Try it! Go Car Lite!

logoFor the 8th year, Keep Middlesex Moving, (KMM), Middlesex County’s commuter services organization, is joining a worldwide movement to support Car Free Day on September 22, 2013.  Car Free Day started in Iceland, England, and France in 1995 to raise awareness about the negative impacts motor vehicles have on our environment.

KMM will kick off this initiative on September 19, 2013 at Jimmy John’s located at 8 Easton Avenue in the heart of New Brunswick.  WCTC 1410AM’s very own Tommy G will be broadcasting live from Jimmy John’s between 12pm and 3pm.  Prizes will be given away to those who stop by the location during the program run time!

On Car Free Day (9/22/13) or any day during the week of September 15th to September 28th, KMM urges commuters to take the Car Free Pledge and recommends the following alternatives:

 

Use public transportation – a train, a bus, or light rail

Ride a bike or take a walk

Carpool or Vanpool

Bring a brown bag lunch or walk to grab a bite to eat

Work from home

 

Commuters who pledge to go Car Free or Car Lite can register at www.kmm.org.  They will be entered into a drawing to win host of prizes including a $50 gift card from Magyar Bank or a Heldrich Spa Gift Certificate or State Theater New Brunswick Tickets or Rutgers Football Ticket Basket or Fragrance Basket from Firmenich Inc.!   For more information or to register for the event, log on to www.kmm.org .   Deadline for registrations is September 21, 2013.

 

 

 

The Shore Attitude – Beyond Summer

Beach%20Pic%201The bright sun streaming through your window wakes you up – it’s going to be another hot day on the Jersey Shore. You and your family put on bathing suits, t-shirts and sandals, and walk a couple blocks to that breakfast place for pancakes. Later, you load up the cart for the three block walk to the beach while your eldest rides off on a cruiser bike to meet her friends on the boardwalk. On the walk, you wave hello to your neighbors for the week and stop to chat, while your youngest tugs at your shirt to keep going – the waves are waiting.

Summer vacation is great time to experience the joys of living “car-lite” by walking and biking where you need to go, but why can’t we bring some of that lifestyle and attitude with us when it’s time to return to work and school? Here are some ideas.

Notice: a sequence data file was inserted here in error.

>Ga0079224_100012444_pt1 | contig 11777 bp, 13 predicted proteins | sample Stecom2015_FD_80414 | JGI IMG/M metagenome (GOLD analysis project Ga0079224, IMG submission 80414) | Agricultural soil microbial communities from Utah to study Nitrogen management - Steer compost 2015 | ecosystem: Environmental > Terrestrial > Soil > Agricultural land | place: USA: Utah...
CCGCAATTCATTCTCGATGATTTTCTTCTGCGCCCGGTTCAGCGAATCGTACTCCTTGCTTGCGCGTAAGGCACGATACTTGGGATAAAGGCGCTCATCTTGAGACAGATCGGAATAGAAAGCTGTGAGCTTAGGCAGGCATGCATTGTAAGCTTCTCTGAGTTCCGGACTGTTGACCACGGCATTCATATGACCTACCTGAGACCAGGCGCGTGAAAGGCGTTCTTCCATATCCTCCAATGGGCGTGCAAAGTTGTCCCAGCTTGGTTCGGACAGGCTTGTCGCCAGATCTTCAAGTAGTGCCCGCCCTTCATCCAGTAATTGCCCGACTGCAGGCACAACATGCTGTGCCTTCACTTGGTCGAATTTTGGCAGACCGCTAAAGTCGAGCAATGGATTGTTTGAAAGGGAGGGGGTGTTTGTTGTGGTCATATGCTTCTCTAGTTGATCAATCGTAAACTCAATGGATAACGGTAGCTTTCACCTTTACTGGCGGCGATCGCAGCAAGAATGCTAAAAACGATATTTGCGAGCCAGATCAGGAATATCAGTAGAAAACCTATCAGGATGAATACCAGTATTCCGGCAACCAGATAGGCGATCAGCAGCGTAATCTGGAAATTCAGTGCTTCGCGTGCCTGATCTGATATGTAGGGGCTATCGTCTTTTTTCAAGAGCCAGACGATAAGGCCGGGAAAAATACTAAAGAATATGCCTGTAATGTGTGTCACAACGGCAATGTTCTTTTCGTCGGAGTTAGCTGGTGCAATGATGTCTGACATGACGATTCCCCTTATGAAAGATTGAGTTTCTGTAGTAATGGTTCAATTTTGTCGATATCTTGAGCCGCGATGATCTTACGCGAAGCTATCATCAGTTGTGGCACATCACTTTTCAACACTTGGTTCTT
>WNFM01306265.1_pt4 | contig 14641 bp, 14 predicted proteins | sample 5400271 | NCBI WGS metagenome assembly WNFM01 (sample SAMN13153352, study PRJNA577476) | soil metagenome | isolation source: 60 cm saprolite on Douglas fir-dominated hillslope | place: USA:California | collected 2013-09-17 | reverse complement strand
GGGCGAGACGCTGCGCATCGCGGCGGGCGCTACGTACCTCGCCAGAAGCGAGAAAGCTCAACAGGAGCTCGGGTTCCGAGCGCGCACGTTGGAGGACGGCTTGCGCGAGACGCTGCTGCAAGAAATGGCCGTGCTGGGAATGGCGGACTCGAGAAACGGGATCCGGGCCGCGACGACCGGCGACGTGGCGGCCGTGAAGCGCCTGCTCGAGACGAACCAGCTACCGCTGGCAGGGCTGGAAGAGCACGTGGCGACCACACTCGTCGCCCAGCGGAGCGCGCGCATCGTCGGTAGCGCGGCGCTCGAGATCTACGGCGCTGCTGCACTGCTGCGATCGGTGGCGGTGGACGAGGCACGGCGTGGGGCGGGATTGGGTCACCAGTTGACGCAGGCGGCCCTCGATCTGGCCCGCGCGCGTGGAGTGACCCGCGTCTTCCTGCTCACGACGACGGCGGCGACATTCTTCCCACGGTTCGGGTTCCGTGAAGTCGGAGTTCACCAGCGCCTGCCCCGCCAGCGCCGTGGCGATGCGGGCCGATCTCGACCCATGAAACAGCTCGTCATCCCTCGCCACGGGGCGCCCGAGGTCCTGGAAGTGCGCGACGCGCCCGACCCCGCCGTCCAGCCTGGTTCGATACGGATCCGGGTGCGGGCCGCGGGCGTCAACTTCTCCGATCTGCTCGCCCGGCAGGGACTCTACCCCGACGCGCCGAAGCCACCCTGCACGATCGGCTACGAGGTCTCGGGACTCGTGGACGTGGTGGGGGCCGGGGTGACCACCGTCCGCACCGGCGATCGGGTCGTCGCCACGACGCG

Group your walkable errands.

Got places to go near your home or office? Instead of stopping there in your car on your way to/from someplace else, plan ahead and save those errands for an evening or weekend walk. You’ll get things done, and some exercise, too!

Meet the neighbors

While you’re out, take a moment to say hello. Pet the dogs, sniff the flowers, and take a moment to enjoy your neighborhood.

Encourage your children

Show your children how to get around their neighborhood on foot and by bike, then encourage them to make that choice. Don’t just drive them because you can, or because “it’s hottttt,” “it’s colllld,” “it’s raining,” or “I have a backpack.” Make sure they’ve learned and practiced crossing the street and bicycling safely.

Ride slow.

Just because you’re home, doesn’t mean you have to be racing your bike. Where would you ride at a leisurely pace? To the coffee shop? The pool? A friend’s barbecue?

Any clothing is bike clothing.

If you can ride to the beach in a bathing suit and flip-flops, you can ride at home in, well, anything that works for the weather. Wear a helmet, and use lights at night (a front white light and a red rear light).

 

Mind the Gap – Changes in Latitude

As a mother of two active school-age children living in the New Jersey suburbs, our family vehicle is very much a part of our family.  We drive almost everywhere with children and gear and friends in tow.  Add office life and social commitments – it’s safe to say our lives as professionals and parents and chauffeurs are full.  So you can imagine my absolute delight and glee when my husband and I left the car and our children in the hands of their loving grandparents and flew off to England for a “holiday”/ work combo trip!